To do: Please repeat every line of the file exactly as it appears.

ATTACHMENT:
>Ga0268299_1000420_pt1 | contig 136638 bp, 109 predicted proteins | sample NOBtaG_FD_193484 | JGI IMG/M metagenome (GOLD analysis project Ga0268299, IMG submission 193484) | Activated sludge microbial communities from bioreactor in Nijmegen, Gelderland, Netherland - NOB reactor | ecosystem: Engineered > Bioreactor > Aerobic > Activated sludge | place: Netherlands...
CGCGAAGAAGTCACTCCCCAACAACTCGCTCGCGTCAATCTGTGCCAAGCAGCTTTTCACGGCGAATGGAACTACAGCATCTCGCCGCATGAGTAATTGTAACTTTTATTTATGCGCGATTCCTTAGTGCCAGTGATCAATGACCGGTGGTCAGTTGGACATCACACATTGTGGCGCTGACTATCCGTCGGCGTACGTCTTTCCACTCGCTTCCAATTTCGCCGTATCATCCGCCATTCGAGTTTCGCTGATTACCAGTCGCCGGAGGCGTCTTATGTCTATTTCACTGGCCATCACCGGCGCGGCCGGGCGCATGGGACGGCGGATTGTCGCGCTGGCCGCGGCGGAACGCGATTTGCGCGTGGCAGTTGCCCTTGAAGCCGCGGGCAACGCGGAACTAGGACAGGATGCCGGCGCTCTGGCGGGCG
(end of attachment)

>Ga0268299_1000420_pt1 | contig 136638 bp, 109 predicted proteins | sample NOBtaG_FD_193484 | JGI IMG/M metagenome (GOLD analysis project Ga0268299, IMG submission 193484) | Activated sludge microbial communities from bioreactor in Nijmegen, Gelderland, Netherland - NOB reactor | ecosystem: Engineered > Bioreactor > Aerobic > Activated sludge | place: Netherlands...
CGCGAAGAAGTCACTCCCCAACAACTCGCTCGCGTCAATCTGTGCCAAGCAGCTTTTCACGGCGAATGGAACTACAGCATCTCGCCGCATGAGTAATTGTAACTTTTATTTATGCGCGATTCCTTAGTGCCAGTGATCAATGACCGGTGGTCAGTTGGACATCACACATTGTGGCGCTGACTATCCGTCGGCGTACGTCTTTCCACTCGCTTCCAATTTCGCCGTATCATCCGCCATTCGAGTTTCGCTGATTACCAGTCGCCGGAGGCGTCTTATGTCTATTTCACTGGCCATCACCGGCGCGGCCGGGCGCATGGGACGGCGGATTGTCGCGCTGGCCGCGGCGGAACGCGATTTGCGCGTGGCAGTTGCCCTTGAAGCCGCGGGCAACGCGGAACTAGGACAGGATGCCGGCGCTCTGGCGGGCG